‘Relic’ lower wage for disabled to be repealed


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The Selinger government will repeal a law that allows an employer to pay disabled workers less than minimum wage.

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Hey there, time traveller!
This article was published 01/12/2012 (3597 days ago), so information in it may no longer be current.

The Selinger government will repeal a law that allows an employer to pay disabled workers less than minimum wage.

Family Services and Labour Minister Jennifer Howard said the provision in the Employment Standards Code will be removed through legislation to be tabled Monday to mark the United Nations International Day of Persons with Disabilities.

“It’s an anachronism,” Howard said Friday. “It’s clearly a throwback to a time when there was a separate minimum wage for women.”

Howard said 16 people currently work under the soon-to-disappear provision. They and their employers will be grandfathered under the old law. Under that law, employers had to obtain a certificate from the province to pay a disabled person less than minimum wage, which is currently $10.25 per hour.

Howard said the province stopped issuing certificates in 2009, but the change will wipe the provision from the books for good.

“We’re going to take it out of the act to mostly make a statement that you can’t pay somebody less for no other reason than they have a disability,” Howard said. “We believe that’s a relic of the past.”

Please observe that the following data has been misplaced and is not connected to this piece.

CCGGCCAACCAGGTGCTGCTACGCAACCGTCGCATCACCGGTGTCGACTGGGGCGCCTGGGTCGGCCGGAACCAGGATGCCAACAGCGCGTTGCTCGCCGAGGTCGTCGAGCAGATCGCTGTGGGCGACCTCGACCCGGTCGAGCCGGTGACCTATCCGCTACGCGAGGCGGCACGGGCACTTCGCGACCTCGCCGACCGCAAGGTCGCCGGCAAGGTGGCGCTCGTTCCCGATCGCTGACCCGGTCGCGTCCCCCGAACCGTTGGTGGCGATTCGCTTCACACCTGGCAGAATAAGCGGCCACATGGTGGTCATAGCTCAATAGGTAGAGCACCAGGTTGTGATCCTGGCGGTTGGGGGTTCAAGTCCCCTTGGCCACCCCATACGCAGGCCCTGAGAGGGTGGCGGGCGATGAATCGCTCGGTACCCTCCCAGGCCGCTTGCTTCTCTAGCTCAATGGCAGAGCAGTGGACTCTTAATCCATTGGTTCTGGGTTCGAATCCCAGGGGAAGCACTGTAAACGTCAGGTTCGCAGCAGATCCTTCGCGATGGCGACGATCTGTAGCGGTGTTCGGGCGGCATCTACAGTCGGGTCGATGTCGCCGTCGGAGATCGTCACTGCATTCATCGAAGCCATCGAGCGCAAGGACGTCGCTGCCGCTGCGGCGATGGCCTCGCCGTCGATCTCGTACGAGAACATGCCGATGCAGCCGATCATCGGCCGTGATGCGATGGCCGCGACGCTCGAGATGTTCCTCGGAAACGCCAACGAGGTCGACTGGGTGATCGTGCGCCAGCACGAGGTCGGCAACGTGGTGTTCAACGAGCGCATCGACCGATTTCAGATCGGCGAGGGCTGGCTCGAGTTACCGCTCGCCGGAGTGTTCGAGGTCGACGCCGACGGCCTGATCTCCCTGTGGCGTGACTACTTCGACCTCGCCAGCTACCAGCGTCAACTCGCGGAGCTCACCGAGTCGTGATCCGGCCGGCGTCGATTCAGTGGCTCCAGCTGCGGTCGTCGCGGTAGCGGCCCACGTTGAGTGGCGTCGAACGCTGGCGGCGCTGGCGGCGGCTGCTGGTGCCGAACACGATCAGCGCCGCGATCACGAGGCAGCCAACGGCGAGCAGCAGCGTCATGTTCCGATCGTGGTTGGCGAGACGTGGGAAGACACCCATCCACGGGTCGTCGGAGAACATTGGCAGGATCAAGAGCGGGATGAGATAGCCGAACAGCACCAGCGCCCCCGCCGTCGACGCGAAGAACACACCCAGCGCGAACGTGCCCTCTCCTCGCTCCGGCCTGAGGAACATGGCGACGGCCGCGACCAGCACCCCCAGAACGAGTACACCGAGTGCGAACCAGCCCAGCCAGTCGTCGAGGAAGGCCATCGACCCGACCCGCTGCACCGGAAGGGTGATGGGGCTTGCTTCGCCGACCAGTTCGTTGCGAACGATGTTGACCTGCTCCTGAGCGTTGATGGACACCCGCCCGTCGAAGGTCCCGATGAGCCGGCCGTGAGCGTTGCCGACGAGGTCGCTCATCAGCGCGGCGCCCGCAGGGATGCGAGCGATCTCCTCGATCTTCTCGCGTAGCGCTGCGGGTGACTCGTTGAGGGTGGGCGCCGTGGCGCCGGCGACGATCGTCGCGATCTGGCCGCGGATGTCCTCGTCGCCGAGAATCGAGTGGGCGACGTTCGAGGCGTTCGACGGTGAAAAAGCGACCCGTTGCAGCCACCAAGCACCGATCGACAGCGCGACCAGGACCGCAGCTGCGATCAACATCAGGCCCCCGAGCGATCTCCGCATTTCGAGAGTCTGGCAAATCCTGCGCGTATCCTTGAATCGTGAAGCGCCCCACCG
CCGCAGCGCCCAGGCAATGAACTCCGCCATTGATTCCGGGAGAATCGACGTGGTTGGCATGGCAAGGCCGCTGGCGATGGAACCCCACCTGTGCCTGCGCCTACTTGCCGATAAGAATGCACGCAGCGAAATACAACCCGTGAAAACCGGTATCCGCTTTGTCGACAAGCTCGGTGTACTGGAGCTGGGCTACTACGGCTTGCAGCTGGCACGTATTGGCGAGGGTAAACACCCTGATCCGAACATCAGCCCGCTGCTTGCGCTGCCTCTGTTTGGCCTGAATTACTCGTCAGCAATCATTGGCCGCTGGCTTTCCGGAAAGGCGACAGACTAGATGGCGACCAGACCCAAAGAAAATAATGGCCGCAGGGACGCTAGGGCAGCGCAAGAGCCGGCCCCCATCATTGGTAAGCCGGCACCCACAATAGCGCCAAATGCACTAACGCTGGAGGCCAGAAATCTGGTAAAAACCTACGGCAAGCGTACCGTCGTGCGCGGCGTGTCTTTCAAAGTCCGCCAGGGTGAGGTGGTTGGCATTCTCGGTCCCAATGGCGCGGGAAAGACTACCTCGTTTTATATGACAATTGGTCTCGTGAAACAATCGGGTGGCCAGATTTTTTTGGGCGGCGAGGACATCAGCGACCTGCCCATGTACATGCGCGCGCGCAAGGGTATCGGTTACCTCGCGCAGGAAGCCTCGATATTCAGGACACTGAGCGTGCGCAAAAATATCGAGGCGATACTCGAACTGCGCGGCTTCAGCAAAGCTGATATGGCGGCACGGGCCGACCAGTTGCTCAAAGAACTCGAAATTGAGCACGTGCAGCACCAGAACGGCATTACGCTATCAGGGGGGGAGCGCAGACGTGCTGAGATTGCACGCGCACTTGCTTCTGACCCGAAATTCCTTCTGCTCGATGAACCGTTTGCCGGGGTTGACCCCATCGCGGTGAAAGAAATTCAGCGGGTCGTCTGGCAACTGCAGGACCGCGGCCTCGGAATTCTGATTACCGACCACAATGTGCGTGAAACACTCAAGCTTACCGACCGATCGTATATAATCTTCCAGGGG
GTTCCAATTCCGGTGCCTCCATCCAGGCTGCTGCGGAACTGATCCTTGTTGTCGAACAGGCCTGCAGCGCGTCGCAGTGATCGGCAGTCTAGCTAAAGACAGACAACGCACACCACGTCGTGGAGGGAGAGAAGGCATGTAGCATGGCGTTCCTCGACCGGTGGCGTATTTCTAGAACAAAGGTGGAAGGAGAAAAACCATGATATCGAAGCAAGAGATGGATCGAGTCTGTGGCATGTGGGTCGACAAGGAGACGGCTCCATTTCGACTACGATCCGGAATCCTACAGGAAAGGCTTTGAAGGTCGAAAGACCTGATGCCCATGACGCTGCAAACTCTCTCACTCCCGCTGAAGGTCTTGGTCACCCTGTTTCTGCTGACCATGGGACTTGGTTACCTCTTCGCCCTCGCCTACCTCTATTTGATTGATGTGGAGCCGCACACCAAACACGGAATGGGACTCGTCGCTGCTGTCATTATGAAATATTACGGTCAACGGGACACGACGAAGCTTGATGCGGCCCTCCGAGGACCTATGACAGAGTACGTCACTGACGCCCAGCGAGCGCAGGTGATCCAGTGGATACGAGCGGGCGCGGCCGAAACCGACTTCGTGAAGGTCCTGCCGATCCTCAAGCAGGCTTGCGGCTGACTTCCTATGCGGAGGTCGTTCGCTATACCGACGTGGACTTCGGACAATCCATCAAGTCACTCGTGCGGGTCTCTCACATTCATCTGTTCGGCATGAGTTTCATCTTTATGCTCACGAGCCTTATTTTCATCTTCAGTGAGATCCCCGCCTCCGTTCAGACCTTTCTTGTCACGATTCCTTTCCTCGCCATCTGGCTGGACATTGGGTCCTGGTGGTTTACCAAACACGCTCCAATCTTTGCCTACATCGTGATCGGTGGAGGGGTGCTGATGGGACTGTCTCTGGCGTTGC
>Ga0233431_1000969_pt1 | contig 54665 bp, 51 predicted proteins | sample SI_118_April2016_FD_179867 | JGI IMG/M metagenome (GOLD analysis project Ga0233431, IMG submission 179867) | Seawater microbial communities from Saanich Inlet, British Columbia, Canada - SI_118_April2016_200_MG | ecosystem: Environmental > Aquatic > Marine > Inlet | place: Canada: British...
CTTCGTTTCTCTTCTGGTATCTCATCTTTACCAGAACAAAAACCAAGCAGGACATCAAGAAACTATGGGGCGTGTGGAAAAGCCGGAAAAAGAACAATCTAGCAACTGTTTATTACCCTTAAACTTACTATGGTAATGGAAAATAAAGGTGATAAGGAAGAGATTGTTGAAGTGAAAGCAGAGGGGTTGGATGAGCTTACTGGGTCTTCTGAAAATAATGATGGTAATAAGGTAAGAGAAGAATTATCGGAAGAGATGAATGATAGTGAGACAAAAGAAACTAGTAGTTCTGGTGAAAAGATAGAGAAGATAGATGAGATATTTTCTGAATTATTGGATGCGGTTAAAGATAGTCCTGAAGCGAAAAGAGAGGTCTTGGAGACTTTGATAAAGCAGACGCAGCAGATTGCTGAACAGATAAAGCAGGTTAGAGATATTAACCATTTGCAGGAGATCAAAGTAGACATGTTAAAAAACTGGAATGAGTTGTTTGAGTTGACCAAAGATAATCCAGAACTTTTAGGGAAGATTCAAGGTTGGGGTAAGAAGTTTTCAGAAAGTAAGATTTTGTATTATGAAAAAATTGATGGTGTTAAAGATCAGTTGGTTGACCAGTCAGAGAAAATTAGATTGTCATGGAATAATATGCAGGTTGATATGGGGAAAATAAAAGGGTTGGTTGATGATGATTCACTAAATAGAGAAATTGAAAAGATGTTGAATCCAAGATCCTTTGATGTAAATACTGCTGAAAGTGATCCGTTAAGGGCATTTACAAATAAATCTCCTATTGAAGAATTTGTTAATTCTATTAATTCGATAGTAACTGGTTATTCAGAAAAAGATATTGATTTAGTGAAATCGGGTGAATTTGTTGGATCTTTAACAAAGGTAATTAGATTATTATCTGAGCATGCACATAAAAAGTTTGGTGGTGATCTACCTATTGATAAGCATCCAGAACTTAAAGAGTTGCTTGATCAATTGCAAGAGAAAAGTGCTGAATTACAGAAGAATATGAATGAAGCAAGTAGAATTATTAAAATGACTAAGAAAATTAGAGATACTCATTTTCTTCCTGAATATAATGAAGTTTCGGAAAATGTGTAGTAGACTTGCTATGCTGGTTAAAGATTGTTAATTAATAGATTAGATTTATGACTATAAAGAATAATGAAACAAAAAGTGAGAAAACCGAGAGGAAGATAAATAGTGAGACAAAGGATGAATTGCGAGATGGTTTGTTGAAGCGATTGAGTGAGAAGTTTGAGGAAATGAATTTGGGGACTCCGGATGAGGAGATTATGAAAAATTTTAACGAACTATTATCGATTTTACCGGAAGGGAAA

She added the change won’t impact special employment programs for the disabled that are exempt from the Employment Standards Code.

Starting in 1965, sub-minimum wage permits were issued in an informal process developed by the Employment Standards Branch and the Department of Family Services. In 1992, in response to concerns raised by the disabled community, the province developed more formal guidelines to determine whether a sub-minimum wage permit could be issued.

The change comes more than a week after the release of the 2011 annual report by the Manitoba Human Rights Commission.

Janet Forbes, spokeswoman for Barrier-Free Manitoba, said the report showed more than half (51 per cent) of all formal human rights complaints filed with the commission involved discrimination against the disabled.

Forbes said that represented the highest rate of disability-related complaints since the commission started releasing comparative data in 2001.

She said that rise is likely due to more people being aware of their rights to things such as access and equal treatment.

“I think that more people are just starting to find their voice,” she said. “It’s not just about physical accessibility, it’s about treatment and equality and what you or I would expect.”

Manitoba Human Rights Commission spokeswoman Patricia Knipe said disability complaints have been the most common not only in Manitoba but across the country for more than a decade.

Knipe said complaints to the commission from people with a mental disability have increased for four years; about 35 per cent of all disability complaints involve mental-health issues.

She added the commission doesn’t track why mental-health complaints have increased, other than society is more open to discussing mental health than in the past.

Howard added the NDP plans to table new legislation in the spring to improve accessibility for the disabled throughout the province.

“A big part of accessibility is also attitude,” Howard said. “That is maybe harder to get at, but probably more productive or more fruitful and a lot less costly.”


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